Monday, May 11, 2015

Past and current use of walking measures for children with spina bifida: a systematic review.

Bisaro DL, Bidonde J, Kane KJ, Bergsma SA, Musselman KE. (2015) Past and current use of walking measures for children with spina bifida: a systematic review.
Arch Phys Med Rehabil. 2015 May 2. pii: S0003-9993(15)00384-6. doi: 10.1016/j.apmr.2015.04.014



To describe walking measurement in children with spina bifida, and to identify patterns in the use of walking measures in this population.


Seven medical databases were searched from inception until March 2014. Search terms encompassed three themes: 1) children, 2) spina bifida, and 3) walking.


Articles were included if participants were children aged 1-17 years with spina bifida, and if walking was measured. Articles were excluded if the assessment was restricted to kinematic, kinetic or electromyographic analyses of walking. A total of 1,751 abstracts were screened by two authors independently, and 109 articles were included in this review.


Data were extracted using standardized forms. Extracted data included study and participant characteristics, and details about the walking measures used, including psychometric properties. Two authors evaluated the methodological quality of articles using a previously published framework that considers sampling method, study design, and psychometric properties of the measures used.


Nineteen walking measures were identified. Ordinal-level rating scales (e.g., Hoffer Functional Ambulation Scale) were most commonly used (57% of articles), followed by ratio-level, spatiotemporal measures, such walking speed (18% of articles). Walking was measured for a variety of reasons relevant to multiple health care disciplines. A machine learning analysis was used to identify patterns in the use of walking measures. The learned classifier predicted whether or not a spatiotemporal measure was used with 77.1% accuracy. A trend to use spatiotemporal measures in older children and those with lumbar and sacral spinal lesions was identified. Most articles were prospective studies that used samples of convenience and unblinded assessors. Few articles evaluated or considered the psychometric properties of the walking measures.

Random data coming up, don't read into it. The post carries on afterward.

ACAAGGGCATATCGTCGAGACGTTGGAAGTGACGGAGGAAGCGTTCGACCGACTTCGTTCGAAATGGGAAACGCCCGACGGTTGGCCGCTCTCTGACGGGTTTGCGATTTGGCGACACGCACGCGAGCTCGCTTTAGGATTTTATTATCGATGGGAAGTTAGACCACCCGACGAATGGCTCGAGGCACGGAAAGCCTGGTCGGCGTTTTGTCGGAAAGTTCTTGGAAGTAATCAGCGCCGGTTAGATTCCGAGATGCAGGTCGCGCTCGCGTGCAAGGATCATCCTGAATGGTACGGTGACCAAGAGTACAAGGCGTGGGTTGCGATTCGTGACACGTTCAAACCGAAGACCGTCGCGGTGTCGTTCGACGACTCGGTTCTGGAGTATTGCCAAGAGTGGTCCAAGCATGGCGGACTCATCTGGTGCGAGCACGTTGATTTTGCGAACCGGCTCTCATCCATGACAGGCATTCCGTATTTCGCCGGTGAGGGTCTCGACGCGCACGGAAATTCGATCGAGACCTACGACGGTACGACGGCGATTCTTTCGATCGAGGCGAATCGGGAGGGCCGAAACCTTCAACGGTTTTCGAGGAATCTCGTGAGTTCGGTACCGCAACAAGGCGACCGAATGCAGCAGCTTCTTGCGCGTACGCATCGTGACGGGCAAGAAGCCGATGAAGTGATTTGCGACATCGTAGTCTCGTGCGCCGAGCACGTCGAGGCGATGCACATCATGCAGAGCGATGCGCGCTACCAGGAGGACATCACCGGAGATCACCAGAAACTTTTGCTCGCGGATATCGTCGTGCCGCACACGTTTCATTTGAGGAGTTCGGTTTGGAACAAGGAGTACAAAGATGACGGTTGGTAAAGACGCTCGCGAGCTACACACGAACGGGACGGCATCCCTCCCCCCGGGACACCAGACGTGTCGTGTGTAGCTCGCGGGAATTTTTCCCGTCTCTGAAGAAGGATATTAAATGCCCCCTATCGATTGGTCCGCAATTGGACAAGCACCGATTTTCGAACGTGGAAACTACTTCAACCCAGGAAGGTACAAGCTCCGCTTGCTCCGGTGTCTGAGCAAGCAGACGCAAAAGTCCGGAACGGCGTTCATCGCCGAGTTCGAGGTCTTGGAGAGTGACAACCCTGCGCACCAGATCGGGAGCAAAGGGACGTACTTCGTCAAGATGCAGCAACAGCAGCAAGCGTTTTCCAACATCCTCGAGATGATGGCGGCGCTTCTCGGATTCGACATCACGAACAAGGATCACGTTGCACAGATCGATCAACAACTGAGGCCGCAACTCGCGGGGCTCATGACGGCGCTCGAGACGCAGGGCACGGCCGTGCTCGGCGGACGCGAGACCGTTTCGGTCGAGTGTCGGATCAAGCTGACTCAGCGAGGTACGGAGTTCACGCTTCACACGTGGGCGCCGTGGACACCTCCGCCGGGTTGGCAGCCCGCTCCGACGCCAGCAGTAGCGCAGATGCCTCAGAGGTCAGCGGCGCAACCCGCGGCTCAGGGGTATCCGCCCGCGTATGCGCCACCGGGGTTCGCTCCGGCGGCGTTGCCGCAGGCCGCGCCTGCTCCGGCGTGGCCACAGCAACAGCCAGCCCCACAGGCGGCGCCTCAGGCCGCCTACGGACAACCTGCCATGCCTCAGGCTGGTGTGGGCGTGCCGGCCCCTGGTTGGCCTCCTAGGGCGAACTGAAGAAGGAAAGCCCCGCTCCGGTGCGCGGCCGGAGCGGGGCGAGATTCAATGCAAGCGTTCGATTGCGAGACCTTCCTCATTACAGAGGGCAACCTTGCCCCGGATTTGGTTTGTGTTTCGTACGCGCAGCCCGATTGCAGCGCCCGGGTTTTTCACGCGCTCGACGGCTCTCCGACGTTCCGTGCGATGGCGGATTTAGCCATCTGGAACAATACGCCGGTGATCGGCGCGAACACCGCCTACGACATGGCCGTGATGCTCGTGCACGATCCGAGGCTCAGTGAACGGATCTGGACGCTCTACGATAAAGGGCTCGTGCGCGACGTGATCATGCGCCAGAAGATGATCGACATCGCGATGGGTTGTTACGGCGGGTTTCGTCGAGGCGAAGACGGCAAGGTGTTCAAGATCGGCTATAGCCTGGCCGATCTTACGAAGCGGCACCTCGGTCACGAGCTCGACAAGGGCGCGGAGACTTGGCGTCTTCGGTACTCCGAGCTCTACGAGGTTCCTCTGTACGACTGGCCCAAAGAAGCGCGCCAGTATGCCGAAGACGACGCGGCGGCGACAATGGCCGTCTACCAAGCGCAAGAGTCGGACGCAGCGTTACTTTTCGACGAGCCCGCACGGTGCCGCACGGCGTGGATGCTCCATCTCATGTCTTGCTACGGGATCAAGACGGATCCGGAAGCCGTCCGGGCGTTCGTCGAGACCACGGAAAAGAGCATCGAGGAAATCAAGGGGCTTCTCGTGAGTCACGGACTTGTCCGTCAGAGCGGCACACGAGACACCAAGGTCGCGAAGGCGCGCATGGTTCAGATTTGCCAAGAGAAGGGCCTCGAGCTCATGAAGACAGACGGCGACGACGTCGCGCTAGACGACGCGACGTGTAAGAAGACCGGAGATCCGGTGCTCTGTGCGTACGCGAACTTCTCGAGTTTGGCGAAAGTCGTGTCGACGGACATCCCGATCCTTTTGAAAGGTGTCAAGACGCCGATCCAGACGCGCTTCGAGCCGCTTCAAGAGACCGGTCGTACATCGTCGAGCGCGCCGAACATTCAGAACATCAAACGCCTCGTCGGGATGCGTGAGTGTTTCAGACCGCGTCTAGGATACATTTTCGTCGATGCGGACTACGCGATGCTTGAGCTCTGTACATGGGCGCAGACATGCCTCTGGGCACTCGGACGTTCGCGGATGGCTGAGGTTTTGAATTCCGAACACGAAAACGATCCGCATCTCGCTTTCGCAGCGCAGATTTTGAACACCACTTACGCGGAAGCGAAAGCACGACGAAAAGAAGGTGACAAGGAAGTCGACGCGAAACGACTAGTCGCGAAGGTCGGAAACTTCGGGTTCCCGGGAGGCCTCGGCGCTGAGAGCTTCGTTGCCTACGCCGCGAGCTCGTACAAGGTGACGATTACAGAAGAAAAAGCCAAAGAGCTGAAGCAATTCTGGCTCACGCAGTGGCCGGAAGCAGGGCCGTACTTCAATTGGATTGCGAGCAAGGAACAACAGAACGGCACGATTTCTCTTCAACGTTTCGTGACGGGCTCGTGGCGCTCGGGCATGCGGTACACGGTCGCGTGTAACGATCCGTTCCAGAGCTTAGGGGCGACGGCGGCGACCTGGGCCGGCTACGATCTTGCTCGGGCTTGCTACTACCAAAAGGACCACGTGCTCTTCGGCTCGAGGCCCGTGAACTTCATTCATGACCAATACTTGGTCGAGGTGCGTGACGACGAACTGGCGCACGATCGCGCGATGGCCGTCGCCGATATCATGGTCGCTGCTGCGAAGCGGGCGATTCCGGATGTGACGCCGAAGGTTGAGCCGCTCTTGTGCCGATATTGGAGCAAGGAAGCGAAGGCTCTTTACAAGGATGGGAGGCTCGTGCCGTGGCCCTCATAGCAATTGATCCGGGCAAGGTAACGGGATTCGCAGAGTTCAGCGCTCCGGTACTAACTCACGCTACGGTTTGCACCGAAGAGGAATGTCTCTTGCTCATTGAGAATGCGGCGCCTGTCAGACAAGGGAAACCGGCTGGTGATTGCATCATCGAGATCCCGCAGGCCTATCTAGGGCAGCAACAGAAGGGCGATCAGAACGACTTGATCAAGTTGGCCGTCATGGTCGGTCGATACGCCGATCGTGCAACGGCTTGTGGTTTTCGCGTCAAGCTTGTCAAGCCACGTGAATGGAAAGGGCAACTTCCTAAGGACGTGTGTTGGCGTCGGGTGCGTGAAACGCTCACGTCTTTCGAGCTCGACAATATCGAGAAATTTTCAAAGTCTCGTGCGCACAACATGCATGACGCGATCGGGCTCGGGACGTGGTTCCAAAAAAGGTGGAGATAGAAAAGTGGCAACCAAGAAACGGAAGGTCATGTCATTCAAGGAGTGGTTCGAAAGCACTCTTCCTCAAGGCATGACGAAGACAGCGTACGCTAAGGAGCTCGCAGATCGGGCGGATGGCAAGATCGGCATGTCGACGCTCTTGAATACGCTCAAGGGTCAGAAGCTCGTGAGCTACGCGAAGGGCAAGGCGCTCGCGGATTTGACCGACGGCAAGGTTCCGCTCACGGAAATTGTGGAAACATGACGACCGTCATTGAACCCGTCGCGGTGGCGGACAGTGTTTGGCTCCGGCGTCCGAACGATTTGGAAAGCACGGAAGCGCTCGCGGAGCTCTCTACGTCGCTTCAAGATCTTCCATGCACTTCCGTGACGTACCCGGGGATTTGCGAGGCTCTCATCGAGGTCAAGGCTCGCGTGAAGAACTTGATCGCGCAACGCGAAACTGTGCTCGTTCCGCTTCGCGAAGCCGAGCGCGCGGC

Despite a demonstrated need to measure walking in children with spina bifida, few valid, reliable and responsive measures have been established for this population.
Copyright © 2015 American Congress of Rehabilitation Medicine. Published by Elsevier Inc. All rights reserved.

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